|Published online: May 18, 2015||$US5.00|
Drawing from field interviews carried out in 2013-4, this work explores some of the implications for two groups of western women, all in their 60s and 70s. Some of the women went to Bali up to thirty years ago, entranced by its beauty and spirituality, took out citizenship, and are now in a precarious situation of not having access to pensions. Unable to reverse citizenship and return to their more welfare-oriented homelands (usually Australia) these women refer to themselves as the "dirt poor expats." The constant worry is the need for expensive health services, and general care as they age. Some of the women who elected to relocate at retirement to a developing country. Bali appealed because of the lower cost of living than at home. Rental income or sales from their family homes may provide sufficient funds to survive their final years in Bali. In Bali they can enjoy a (usually modest) standard of living that would be beyond reach at home. The goal is to present an analysis of the implications of these decisions. This case study demonstrates issues for one example of a rapidly growing sector "residential retirees" or "elder migrants."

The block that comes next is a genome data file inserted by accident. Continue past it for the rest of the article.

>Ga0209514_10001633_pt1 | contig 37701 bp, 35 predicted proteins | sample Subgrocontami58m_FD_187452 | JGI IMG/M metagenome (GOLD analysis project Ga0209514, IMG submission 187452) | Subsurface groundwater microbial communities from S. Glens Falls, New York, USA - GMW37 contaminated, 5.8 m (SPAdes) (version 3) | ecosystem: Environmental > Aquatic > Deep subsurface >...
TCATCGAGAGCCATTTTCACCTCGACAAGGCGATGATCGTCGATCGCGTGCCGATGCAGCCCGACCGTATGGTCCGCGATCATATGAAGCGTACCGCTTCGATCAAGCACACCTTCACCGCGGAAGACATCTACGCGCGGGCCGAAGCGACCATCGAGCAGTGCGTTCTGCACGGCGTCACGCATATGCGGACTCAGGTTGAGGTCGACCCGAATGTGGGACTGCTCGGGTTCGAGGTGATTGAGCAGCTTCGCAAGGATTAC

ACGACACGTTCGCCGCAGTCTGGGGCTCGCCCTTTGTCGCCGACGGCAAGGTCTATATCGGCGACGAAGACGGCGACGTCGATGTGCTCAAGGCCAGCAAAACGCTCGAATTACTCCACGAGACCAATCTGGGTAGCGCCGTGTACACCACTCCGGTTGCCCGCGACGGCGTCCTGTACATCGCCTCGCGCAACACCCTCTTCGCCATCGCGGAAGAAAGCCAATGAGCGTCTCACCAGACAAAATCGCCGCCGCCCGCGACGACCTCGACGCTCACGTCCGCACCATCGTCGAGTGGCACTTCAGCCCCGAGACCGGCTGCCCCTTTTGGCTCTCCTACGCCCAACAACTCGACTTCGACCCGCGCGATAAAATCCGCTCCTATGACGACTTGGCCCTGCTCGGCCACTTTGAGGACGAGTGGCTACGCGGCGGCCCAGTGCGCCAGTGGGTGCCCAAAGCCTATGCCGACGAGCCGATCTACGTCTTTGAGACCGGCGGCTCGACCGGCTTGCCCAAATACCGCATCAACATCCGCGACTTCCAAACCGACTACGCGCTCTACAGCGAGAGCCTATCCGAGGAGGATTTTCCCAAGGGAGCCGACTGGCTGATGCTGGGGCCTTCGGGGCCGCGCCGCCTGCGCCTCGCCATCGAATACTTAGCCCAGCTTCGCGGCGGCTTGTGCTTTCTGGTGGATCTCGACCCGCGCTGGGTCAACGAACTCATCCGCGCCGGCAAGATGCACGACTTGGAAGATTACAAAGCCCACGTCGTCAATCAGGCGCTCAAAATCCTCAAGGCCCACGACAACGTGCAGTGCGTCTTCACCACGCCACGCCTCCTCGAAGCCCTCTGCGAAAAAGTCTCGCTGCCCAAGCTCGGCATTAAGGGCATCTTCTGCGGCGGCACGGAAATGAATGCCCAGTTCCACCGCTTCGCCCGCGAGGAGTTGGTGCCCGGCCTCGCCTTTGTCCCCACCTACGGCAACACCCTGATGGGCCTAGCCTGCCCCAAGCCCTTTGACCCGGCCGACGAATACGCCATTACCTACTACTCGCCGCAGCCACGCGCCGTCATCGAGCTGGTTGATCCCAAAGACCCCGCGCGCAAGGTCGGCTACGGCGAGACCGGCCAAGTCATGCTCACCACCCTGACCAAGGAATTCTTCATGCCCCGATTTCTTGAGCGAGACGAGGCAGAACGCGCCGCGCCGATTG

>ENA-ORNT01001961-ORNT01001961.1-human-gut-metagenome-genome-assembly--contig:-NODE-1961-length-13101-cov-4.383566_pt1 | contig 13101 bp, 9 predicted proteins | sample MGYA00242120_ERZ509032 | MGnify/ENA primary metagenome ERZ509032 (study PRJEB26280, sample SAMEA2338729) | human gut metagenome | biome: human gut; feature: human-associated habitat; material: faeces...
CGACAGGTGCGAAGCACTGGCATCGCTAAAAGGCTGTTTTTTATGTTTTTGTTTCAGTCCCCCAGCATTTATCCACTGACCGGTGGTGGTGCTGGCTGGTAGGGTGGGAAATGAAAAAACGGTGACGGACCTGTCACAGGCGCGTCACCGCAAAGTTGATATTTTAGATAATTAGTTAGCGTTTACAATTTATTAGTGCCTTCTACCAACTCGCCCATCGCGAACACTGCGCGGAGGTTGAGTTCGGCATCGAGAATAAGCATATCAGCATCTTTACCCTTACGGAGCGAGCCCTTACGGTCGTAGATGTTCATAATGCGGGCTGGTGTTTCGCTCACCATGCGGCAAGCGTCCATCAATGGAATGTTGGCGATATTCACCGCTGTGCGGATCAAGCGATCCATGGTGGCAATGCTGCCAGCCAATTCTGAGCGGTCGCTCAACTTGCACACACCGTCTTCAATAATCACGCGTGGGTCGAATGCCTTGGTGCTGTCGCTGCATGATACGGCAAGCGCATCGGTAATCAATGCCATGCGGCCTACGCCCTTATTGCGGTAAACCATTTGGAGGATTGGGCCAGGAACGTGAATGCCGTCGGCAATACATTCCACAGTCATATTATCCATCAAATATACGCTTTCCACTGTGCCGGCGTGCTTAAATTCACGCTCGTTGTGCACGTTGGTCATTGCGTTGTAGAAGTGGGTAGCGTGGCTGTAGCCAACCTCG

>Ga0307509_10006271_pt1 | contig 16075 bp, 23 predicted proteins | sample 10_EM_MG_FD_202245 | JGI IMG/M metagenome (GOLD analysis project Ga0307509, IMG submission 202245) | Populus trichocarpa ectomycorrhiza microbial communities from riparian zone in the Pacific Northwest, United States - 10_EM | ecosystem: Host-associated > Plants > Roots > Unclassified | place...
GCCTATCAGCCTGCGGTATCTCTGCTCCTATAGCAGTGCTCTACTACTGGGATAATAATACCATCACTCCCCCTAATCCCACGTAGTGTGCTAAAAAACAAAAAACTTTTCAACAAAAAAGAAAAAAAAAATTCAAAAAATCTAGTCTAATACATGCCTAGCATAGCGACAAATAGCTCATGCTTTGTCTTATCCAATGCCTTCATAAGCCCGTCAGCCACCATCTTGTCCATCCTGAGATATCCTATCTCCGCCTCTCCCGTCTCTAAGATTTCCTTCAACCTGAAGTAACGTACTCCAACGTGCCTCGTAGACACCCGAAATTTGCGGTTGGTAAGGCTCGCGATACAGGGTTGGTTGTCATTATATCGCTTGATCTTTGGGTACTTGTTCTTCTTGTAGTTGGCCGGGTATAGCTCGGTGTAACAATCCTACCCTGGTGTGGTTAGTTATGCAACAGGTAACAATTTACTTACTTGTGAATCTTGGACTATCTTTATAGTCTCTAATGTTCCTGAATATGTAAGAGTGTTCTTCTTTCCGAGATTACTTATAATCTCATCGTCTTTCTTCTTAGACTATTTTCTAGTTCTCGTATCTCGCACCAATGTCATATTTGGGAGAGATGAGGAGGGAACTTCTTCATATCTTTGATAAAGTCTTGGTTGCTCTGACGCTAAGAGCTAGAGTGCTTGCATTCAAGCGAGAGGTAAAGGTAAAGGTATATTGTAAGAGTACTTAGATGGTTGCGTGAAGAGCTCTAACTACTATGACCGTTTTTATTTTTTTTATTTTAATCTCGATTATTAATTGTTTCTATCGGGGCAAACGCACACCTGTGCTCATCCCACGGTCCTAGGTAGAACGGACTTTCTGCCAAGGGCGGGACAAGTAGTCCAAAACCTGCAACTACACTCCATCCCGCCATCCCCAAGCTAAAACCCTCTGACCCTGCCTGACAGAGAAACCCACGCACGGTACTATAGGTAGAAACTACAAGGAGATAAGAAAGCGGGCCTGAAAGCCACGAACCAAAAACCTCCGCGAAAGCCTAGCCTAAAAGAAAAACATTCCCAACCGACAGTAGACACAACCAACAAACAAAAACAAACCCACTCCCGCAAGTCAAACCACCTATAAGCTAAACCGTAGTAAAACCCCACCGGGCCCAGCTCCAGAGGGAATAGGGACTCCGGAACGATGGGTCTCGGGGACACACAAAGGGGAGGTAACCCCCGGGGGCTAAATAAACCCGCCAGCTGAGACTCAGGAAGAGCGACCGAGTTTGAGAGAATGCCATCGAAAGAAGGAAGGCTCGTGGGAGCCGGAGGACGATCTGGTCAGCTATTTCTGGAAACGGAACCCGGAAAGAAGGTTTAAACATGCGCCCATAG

|Keywords:||Women, Retirees, Bali|
Senior Lecturer, Department of Sociology, University of Auckland, Auckland, New Zealand